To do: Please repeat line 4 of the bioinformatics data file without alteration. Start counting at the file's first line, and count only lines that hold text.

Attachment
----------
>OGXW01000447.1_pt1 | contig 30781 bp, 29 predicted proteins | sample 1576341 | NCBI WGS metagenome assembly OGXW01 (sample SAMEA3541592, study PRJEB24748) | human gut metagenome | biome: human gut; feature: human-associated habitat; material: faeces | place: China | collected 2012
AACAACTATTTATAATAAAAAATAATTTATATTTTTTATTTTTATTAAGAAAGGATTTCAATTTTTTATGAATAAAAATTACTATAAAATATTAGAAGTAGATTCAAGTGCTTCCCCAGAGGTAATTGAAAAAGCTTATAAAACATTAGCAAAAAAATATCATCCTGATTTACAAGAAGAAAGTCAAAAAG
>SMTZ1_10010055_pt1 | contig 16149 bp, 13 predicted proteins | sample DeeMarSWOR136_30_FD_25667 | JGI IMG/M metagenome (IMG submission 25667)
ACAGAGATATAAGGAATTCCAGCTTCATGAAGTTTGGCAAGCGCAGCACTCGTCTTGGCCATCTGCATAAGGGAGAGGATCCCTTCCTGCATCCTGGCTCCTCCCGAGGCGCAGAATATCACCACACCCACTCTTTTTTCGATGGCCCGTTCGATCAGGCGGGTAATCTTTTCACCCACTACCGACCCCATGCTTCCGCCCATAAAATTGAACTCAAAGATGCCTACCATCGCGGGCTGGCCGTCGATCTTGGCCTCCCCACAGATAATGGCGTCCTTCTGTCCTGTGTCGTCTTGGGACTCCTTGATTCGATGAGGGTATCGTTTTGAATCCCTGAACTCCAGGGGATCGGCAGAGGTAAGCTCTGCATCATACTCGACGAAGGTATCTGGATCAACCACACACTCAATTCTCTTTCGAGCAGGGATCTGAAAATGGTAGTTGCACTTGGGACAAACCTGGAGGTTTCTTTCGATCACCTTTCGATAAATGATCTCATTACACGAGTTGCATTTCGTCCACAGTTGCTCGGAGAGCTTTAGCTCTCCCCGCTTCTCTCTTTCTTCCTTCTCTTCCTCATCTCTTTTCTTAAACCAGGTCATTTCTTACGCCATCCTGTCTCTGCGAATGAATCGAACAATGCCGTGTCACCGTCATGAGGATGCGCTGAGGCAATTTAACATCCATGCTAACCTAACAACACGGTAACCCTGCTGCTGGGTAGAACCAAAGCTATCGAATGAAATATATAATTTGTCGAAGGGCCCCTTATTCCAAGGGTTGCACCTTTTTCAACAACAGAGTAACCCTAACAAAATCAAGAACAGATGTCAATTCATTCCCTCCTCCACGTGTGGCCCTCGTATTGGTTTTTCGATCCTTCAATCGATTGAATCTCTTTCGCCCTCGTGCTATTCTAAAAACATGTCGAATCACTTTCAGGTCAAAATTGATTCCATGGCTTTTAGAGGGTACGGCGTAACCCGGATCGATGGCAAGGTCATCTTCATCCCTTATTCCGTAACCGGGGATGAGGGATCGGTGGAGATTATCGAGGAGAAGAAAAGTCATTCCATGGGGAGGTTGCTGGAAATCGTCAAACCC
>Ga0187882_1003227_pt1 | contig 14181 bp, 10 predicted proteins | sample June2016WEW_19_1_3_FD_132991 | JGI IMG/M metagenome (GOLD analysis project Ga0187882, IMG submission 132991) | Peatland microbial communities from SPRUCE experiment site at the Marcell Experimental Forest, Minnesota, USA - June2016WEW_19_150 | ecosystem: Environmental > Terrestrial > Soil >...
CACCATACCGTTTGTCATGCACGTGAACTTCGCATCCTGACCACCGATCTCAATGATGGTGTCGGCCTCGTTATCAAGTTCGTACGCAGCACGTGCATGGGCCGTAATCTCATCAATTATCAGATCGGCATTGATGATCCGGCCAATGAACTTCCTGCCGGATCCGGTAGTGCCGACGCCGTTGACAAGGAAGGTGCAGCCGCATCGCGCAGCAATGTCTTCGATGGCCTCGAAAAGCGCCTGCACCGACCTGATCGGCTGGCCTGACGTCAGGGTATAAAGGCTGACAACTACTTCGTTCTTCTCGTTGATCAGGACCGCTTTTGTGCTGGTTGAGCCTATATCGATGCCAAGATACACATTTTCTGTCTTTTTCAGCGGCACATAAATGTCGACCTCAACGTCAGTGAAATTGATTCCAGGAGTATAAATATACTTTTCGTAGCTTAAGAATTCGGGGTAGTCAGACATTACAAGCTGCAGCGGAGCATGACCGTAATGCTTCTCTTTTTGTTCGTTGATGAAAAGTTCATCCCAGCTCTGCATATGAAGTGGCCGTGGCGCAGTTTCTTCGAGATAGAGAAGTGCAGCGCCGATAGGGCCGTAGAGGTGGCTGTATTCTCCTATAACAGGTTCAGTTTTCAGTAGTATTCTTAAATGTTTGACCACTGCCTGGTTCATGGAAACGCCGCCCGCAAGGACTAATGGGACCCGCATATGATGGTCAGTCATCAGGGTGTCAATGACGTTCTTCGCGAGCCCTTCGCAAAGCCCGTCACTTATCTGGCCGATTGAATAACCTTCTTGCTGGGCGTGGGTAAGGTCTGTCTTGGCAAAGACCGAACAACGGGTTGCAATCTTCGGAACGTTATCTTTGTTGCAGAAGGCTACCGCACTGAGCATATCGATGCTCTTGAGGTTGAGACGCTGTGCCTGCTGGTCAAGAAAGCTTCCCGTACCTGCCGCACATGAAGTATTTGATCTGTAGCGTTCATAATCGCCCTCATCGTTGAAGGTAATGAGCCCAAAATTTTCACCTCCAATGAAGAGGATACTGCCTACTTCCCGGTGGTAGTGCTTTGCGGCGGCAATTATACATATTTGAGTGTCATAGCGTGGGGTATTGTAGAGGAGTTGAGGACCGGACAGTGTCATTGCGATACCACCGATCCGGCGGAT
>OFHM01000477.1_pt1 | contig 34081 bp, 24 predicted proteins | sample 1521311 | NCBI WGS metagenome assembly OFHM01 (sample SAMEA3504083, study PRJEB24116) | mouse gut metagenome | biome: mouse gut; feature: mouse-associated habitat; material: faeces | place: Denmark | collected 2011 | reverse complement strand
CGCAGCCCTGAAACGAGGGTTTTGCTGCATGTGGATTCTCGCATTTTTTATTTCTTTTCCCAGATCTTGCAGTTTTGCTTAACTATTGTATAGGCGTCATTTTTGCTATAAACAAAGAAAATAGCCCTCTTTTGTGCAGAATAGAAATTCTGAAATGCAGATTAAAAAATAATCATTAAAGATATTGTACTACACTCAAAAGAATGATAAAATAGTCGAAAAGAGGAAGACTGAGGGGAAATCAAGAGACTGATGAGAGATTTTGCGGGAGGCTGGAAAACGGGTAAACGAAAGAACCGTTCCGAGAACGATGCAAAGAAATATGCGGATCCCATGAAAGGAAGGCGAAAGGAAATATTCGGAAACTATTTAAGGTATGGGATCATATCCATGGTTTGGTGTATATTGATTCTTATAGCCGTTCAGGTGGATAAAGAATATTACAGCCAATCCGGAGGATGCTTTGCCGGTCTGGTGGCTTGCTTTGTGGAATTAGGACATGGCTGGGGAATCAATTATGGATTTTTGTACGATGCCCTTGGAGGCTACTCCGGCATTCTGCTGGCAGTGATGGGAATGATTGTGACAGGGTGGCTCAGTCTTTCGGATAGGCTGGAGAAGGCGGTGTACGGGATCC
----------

ACAGAGATATAAGGAATTCCAGCTTCATGAAGTTTGGCAAGCGCAGCACTCGTCTTGGCCATCTGCATAAGGGAGAGGATCCCTTCCTGCATCCTGGCTCCTCCCGAGGCGCAGAATATCACCACACCCACTCTTTTTTCGATGGCCCGTTCGATCAGGCGGGTAATCTTTTCACCCACTACCGACCCCATGCTTCCGCCCATAAAATTGAACTCAAAGATGCCTACCATCGCGGGCTGGCCGTCGATCTTGGCCTCCCCACAGATAATGGCGTCCTTCTGTCCTGTGTCGTCTTGGGACTCCTTGATTCGATGAGGGTATCGTTTTGAATCCCTGAACTCCAGGGGATCGGCAGAGGTAAGCTCTGCATCATACTCGACGAAGGTATCTGGATCAACCACACACTCAATTCTCTTTCGAGCAGGGATCTGAAAATGGTAGTTGCACTTGGGACAAACCTGGAGGTTTCTTTCGATCACCTTTCGATAAATGATCTCATTACACGAGTTGCATTTCGTCCACAGTTGCTCGGAGAGCTTTAGCTCTCCCCGCTTCTCTCTTTCTTCCTTCTCTTCCTCATCTCTTTTCTTAAACCAGGTCATTTCTTACGCCATCCTGTCTCTGCGAATGAATCGAACAATGCCGTGTCACCGTCATGAGGATGCGCTGAGGCAATTTAACATCCATGCTAACCTAACAACACGGTAACCCTGCTGCTGGGTAGAACCAAAGCTATCGAATGAAATATATAATTTGTCGAAGGGCCCCTTATTCCAAGGGTTGCACCTTTTTCAACAACAGAGTAACCCTAACAAAATCAAGAACAGATGTCAATTCATTCCCTCCTCCACGTGTGGCCCTCGTATTGGTTTTTCGATCCTTCAATCGATTGAATCTCTTTCGCCCTCGTGCTATTCTAAAAACATGTCGAATCACTTTCAGGTCAAAATTGATTCCATGGCTTTTAGAGGGTACGGCGTAACCCGGATCGATGGCAAGGTCATCTTCATCCCTTATTCCGTAACCGGGGATGAGGGATCGGTGGAGATTATCGAGGAGAAGAAAAGTCATTCCATGGGGAGGTTGCTGGAAATCGTCAAACCC